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Roxy

Being Too Soft and Giving/Getting Exploited or Taken Advantage Of

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Roxy

Anyone with Aspergers relate to this? 

 

I volunteer and feel I get asked always to do the jobs nobody wants to do because I never say "no".. I'm too nice I think, but that's me.. but it can lead to be getting exploited by people.

I don't like confrontation and arguing. I have good work ethic but it means things build up with me and ain't always the best for me in terms of socially in terms of meeting people if I'm struggling doing something.

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Peridot

Don't be a pushover, Roxy. Be a (wo)man! :angry:

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Gone home


 

22 minutes ago, Roxy said:

it means things build up

I think its important to keep things feeling acceptable to you to prevent a situation becoming established that does not suit you.

I find it much easier to do things for others than for myself -  its an uncomplicated approach.
However, when in yes mode the demands can keep coming .....  after a while they may get a bit much to handle.
In situations where regular demands are being made its important to try and filter more rather than take the path of least resistance ... that means saying no sometimes or suggest they let someone else have a go. 
Though I am a person who likes  to occasionally 'go out on a limb' sometimes (for very short periods!),  I think part of the skill of self management is knowing ones limitations.
Going out on a limb can be exciting, but finding your way back can be a problem.

I'm not sure to what degree, but to some degree we wittingly, or unwittingly create our future situations

A Clint Eastwood movie ( Magnum force 1973) quote. ...' a mans got to know his limitations'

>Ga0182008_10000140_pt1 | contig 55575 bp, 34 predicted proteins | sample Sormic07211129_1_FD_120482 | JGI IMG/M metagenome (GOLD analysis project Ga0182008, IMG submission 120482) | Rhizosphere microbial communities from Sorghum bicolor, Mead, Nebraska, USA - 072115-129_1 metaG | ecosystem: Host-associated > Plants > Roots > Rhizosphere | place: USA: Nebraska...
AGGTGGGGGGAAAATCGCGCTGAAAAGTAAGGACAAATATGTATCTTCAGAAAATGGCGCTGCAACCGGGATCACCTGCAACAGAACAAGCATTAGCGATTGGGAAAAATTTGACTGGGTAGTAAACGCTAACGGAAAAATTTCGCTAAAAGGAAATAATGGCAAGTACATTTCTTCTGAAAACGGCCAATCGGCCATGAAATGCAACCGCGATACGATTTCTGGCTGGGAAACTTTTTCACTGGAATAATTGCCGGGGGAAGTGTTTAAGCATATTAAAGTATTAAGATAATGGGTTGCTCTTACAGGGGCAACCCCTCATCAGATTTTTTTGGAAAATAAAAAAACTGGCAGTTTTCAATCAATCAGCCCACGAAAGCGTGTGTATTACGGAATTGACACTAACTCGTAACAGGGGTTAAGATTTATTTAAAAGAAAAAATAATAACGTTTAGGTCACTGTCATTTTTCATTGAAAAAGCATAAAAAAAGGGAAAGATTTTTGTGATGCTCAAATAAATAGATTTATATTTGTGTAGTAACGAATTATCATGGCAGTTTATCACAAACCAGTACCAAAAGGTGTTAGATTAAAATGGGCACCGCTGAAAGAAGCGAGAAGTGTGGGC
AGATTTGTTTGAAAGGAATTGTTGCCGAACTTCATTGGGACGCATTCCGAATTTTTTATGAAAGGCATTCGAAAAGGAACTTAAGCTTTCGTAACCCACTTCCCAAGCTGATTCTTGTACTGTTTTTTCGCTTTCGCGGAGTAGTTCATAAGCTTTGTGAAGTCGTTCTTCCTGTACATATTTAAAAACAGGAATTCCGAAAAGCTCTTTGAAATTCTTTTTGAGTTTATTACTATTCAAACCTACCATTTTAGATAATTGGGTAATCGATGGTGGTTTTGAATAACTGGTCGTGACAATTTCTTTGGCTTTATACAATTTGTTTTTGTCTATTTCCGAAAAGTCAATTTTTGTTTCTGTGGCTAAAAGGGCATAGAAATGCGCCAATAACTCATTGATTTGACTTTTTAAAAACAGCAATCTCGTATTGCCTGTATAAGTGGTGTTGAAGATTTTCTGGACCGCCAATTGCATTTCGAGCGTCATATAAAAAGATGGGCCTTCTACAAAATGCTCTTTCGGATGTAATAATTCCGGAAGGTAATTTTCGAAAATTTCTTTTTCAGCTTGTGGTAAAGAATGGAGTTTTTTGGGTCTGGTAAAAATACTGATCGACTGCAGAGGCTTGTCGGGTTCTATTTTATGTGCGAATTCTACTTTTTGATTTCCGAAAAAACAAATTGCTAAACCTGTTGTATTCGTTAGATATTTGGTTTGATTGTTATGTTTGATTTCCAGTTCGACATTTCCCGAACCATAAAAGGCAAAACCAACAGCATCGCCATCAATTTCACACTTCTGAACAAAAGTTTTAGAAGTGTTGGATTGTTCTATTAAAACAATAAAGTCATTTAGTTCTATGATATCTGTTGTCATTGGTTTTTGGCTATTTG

I think there's alot of truth there ... we only really struggle when out of our depth

 

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DavidTheWitch

Unfortunately Aspies are a little like Blacks. You remember how no matter what Obama didn't get angry. That is because if he did he would be seen as an angry black man. A angry Aspie is seen as a misbehaved Aspie thereby we are kept from expressing our true feelings. We are basically meant in this society to be pushovers?

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Ben

No, I'm far too assertive and stubborn. I'm like a young Alan Sugar. (Just without the money and naff computers.) 

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Sanctuary

It's certainly true that people who feel themselves to be outsiders and have low self-esteem - which includes many Aspies and some neurotypicals - want to rectify these situations and see being as helpful and cooperative as possible as the ways to do so. While these strategies can help - and in general it's good to be helpful - they don't always work. As mentioned it's easy to be taken advantage of and to be seen as a "pushover". As David suggested the opposite approach of standing up for oneself and being prepared to say "No" can produce an even more negative response. Aspies and other outsider groups can find themselves in a no-win situation - soak things up, don't complain and try to help others and you're weak and a pushover; stand up for yourself and challenge those who take advantage and you're being confrontational.